UPDATE March 12, 2020 — We are now being informed the Armed Forces of the Philippines and the Philippine National Police have started preparations to enforce any lockdown in the capital once health authorities raised Code Red sub-level 2, deploying thousands of troops as the coronavirus disease spreads. The authoritarian Duterte regime, responsible for the killing of tens of thousands of urban poor youth in a war against the poor, is resorting to a military solution to a health emergency. We need to deploy tens of thousands of health workers into the barangays and public health system, not troops. Once again the urban poor, who are still suffering the trauma of Duterte’s killing fields, will be the most vulnerable and endangered by these measures. PLM calls on all progressive forces to join us in resisting Duterte’s lockdown.
March 9, 2020 — President Rodrigo Duterte has declared a state of public health emergency throughout the Philippines in view of the Department of Health’s confirmation of the local transmission of the coronavirus disease (Covid-19) in the country. Previously, the DOH has issued “Red Alert Sublevel 1” after a sixth case of a Covid-19 victim was found, a victim who has not travelled at all to a foreign country, highlighting the possibility of local transmission and spread.
The declaration is not specifically clear on what the emergency means and how the government and its various agencies should react to it, except in very general terms. We believe that the state of public health emergency should be clearly defined. It should be in favor of people needing state assistance and protection from the disease.
We should have a clear reporting on the spread of the virus. According to the DOH, the number of infected has reached 10 persons today. This could be underreporting especially if there is no testing of the population for possible infection. In fact, many countries today are not only reporting the number of suspected cases of coronavirus, but undertaking large scale testing of population for possible infection.
If there is an emergency, we should inform the public – especially those displaying symptoms of the disease – on where the testing centers for the virus are, the necessary testing kits and reagents, and other paraphernalia to test for the virus. We also must have our own laboratories for validation of tests. The earlier report was that we were still sending them to Australia.
In order to prevent and contain an outbreak, the government should not only be checking on the health of dozens, but on tens of thousands of people. This requires setting up testing centers at the barangay level, and we should mobilize paramedics at every barangay to start the process. Better yet, send doctors and nurses who can guide the medics. We should get a record of the health status of everyone in the barangays and prioritize assistance to those who are sick. Socialist Cuba has been doing this a long time ago; Cuba should be a model for disease prevention at the community level.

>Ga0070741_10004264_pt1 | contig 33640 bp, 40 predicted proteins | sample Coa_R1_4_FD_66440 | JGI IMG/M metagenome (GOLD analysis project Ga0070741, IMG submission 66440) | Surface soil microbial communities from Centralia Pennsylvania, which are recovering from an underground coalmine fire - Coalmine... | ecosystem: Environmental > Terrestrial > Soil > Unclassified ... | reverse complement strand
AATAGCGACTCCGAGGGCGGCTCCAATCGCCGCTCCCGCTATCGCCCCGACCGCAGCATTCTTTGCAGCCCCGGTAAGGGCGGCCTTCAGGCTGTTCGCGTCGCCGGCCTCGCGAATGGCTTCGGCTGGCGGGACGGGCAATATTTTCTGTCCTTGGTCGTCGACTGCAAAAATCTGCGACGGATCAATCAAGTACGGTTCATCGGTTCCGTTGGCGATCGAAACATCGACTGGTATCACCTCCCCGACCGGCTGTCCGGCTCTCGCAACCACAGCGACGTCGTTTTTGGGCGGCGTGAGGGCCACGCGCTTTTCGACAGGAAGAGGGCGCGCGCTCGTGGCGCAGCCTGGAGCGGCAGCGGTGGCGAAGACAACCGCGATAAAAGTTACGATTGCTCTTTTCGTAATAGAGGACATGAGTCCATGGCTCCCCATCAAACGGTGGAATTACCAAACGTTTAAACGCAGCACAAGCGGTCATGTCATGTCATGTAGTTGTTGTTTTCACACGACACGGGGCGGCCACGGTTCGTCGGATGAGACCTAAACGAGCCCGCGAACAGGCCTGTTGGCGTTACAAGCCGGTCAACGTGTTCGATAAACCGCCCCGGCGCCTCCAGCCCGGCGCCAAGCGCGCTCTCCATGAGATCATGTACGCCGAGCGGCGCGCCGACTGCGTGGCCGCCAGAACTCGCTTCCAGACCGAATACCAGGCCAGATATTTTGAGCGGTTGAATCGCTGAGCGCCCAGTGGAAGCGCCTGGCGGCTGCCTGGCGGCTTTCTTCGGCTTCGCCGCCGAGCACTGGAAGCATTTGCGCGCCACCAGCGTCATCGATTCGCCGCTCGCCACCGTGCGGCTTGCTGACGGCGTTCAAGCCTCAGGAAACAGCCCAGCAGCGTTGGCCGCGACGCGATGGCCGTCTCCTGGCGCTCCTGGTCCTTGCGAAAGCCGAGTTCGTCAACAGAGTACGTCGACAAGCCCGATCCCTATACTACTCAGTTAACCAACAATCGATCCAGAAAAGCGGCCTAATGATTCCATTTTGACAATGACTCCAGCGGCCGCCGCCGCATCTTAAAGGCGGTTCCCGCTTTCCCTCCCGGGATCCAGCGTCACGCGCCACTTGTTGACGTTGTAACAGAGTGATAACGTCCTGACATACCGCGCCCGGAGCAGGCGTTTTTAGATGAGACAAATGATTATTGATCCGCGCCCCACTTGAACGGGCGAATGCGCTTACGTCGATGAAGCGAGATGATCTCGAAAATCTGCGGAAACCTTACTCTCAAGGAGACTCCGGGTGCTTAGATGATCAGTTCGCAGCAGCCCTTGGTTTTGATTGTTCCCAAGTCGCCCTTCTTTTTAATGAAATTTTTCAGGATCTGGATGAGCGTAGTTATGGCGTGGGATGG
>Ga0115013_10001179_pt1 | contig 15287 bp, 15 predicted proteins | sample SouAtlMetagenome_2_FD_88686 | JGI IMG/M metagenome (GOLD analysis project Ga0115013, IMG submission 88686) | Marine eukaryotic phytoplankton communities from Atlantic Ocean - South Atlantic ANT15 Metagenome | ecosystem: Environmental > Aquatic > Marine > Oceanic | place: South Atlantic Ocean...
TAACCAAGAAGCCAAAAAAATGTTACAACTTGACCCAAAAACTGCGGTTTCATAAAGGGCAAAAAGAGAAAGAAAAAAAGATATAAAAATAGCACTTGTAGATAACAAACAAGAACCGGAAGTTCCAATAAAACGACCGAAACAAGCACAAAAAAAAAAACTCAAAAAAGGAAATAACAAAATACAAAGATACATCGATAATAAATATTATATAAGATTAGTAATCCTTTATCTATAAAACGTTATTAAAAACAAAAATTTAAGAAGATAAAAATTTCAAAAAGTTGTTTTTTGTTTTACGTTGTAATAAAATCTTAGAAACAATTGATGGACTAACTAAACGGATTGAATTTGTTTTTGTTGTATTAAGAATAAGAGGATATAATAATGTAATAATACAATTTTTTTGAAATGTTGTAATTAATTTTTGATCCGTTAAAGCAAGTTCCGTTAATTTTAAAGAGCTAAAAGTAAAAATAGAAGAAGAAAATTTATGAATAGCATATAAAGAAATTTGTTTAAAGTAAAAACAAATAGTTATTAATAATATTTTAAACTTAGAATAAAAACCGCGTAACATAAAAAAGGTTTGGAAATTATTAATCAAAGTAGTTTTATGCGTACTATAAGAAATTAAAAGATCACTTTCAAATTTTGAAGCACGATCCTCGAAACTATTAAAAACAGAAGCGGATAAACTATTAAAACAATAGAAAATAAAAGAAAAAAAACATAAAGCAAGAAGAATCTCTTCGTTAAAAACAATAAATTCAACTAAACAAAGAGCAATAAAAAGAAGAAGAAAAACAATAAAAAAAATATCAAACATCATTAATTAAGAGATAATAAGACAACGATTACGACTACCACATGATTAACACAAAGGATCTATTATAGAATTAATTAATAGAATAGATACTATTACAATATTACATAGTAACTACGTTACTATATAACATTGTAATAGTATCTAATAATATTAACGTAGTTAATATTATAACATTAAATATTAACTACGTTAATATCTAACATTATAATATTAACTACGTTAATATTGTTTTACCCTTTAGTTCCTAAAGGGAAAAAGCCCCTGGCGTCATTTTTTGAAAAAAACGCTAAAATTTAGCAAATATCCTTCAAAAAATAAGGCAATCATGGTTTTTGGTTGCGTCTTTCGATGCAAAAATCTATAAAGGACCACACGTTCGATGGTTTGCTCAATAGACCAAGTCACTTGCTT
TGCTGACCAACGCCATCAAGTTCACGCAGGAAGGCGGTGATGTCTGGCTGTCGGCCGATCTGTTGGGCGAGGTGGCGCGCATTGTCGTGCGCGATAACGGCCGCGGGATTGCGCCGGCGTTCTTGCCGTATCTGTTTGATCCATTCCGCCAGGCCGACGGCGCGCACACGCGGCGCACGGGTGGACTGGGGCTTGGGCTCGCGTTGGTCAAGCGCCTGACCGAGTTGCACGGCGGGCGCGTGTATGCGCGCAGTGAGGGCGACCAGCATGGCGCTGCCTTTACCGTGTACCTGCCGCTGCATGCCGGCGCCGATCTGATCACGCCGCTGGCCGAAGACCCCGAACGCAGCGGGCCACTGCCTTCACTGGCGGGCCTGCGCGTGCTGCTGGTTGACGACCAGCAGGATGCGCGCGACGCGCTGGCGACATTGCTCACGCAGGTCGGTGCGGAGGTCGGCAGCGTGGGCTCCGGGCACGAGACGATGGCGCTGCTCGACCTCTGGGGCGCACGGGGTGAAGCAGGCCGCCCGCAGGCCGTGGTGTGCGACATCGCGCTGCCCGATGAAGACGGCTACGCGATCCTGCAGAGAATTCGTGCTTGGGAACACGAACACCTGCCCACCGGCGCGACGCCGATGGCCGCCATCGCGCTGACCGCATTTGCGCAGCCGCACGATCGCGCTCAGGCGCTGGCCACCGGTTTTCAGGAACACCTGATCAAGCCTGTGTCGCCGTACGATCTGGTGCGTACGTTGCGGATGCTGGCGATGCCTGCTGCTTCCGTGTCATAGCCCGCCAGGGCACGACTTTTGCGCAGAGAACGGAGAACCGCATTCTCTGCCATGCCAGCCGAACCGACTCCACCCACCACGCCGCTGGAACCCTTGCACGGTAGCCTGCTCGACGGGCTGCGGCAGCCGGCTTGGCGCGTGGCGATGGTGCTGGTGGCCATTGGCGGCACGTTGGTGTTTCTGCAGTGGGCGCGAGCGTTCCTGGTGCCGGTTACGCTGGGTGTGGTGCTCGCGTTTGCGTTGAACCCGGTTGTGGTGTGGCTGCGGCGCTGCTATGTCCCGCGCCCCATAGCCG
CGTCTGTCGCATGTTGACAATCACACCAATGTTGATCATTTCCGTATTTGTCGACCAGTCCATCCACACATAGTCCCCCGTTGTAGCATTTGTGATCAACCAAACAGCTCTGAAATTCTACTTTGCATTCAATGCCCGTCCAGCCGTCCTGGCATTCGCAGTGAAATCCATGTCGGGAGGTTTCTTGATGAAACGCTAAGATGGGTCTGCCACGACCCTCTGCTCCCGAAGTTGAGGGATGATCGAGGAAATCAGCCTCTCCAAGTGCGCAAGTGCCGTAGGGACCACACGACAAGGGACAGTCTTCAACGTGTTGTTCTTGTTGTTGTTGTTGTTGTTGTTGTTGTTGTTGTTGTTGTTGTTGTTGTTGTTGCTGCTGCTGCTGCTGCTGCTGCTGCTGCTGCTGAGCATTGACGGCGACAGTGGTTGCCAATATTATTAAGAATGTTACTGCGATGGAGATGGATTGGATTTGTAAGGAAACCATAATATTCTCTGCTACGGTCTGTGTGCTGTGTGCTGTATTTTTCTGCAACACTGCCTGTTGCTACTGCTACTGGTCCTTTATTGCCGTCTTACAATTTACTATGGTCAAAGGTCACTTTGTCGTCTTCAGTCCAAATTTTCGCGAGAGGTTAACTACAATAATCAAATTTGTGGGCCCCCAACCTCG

This is an opportunity to shift the culture of killings, where poor barangays are turned into a killing zones for suspected drug addicts and drug pushers, into a culture of caring, of health care and disease prevention.
Universal health care program is a must for prevention and containment. This does not only mean free consultation or hospitalization for indigents in public hospitals already burdened with lack of staff, facilities and medicines with hundreds of people flocking to them for medical care. Universal health care must cover free consultation, facilities, medicines, and medical care for all. The PhilHealth insurance, with very limited coverage, is not a universal health care program.
Under the state of public health emergency, the government should open up private hospitals for free services and shoulder the costs of services rendered.
The government should not impose a ‘lockdown’ of communities without understanding what it means. It is not hamletting and isolating the community. Lockdown should only be resorted to after ensuring that the necessary requirements for health assistance are in place. Under a lockdown, the people in the community should be enabled to focus on their health and well-being, and access free hospital services, such as check-up and testing. Hospital beds should be provided for those who need to be admitted. Workers should be given time to stay home from work. Price control on basic commodities should be imposed. There should be provisions – especially for the elderly – who cannot go shopping for their needs. The state should provide transport and other related assistance. Some of these measures had been put in place in Wuhan, other Chinese cities, and also in Italy. We have to declare though that we have no confidence on this government to implement a pro-people lockdown. Given the authoritarian nature of the Duterte regime, a lockdown can only mean a dictatorial response that would harm, rather than protect, people’s interests.
We can survive the coronavirus crisis. There is no need to panic and to be racist against the Chinese who are being blamed for originating the disease. Let us foster our biggest weapon in the fight against calamities (this time, diseases) – through people’s unity, solidarity and the spirit of bayanihan. The main problem of the government response is the government and the system itself – a capitalist system run by a government of elite, oligarchs, and corrupt politicians who only care about their profits and power. We have declared a public health emergency, and yet the government has already cut down on the health budget this year. Instead of laying off the 7,000 nurses as announced this year, the government should instead massively increase the number of health workers. #